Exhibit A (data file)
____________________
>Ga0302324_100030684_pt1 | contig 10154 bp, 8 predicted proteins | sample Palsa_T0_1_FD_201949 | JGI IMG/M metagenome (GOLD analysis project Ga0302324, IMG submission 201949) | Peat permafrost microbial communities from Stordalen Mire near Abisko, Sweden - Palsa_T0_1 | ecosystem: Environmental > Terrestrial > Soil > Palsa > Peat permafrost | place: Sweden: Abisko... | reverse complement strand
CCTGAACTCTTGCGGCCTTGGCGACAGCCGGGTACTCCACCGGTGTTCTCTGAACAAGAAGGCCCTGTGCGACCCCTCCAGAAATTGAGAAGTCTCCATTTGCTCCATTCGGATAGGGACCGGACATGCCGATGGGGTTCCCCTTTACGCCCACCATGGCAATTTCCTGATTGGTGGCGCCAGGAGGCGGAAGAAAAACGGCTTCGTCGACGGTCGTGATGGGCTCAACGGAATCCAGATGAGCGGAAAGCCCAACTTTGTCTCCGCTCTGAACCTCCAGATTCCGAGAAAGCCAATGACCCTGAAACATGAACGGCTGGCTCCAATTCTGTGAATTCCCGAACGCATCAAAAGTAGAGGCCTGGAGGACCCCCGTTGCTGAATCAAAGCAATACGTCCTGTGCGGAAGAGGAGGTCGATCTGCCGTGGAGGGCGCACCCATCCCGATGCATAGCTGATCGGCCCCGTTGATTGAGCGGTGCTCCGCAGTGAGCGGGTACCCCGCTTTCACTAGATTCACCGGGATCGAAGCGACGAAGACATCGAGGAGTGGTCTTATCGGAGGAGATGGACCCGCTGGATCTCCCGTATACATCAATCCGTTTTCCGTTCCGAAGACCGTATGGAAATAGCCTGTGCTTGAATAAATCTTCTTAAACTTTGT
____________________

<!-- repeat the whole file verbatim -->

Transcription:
>Ga0302324_100030684_pt1 | contig 10154 bp, 8 predicted proteins | sample Palsa_T0_1_FD_201949 | JGI IMG/M metagenome (GOLD analysis project Ga0302324, IMG submission 201949) | Peat permafrost microbial communities from Stordalen Mire near Abisko, Sweden - Palsa_T0_1 | ecosystem: Environmental > Terrestrial > Soil > Palsa > Peat permafrost | place: Sweden: Abisko... | reverse complement strand
CCTGAACTCTTGCGGCCTTGGCGACAGCCGGGTACTCCACCGGTGTTCTCTGAACAAGAAGGCCCTGTGCGACCCCTCCAGAAATTGAGAAGTCTCCATTTGCTCCATTCGGATAGGGACCGGACATGCCGATGGGGTTCCCCTTTACGCCCACCATGGCAATTTCCTGATTGGTGGCGCCAGGAGGCGGAAGAAAAACGGCTTCGTCGACGGTCGTGATGGGCTCAACGGAATCCAGATGAGCGGAAAGCCCAACTTTGTCTCCGCTCTGAACCTCCAGATTCCGAGAAAGCCAATGACCCTGAAACATGAACGGCTGGCTCCAATTCTGTGAATTCCCGAACGCATCAAAAGTAGAGGCCTGGAGGACCCCCGTTGCTGAATCAAAGCAATACGTCCTGTGCGGAAGAGGAGGTCGATCTGCCGTGGAGGGCGCACCCATCCCGATGCATAGCTGATCGGCCCCGTTGATTGAGCGGTGCTCCGCAGTGAGCGGGTACCCCGCTTTCACTAGATTCACCGGGATCGAAGCGACGAAGACATCGAGGAGTGGTCTTATCGGAGGAGATGGACCCGCTGGATCTCCCGTATACATCAATCCGTTTTCCGTTCCGAAGACCGTATGGAAATAGCCTGTGCTTGAATAAATCTTCTTAAACTTTGT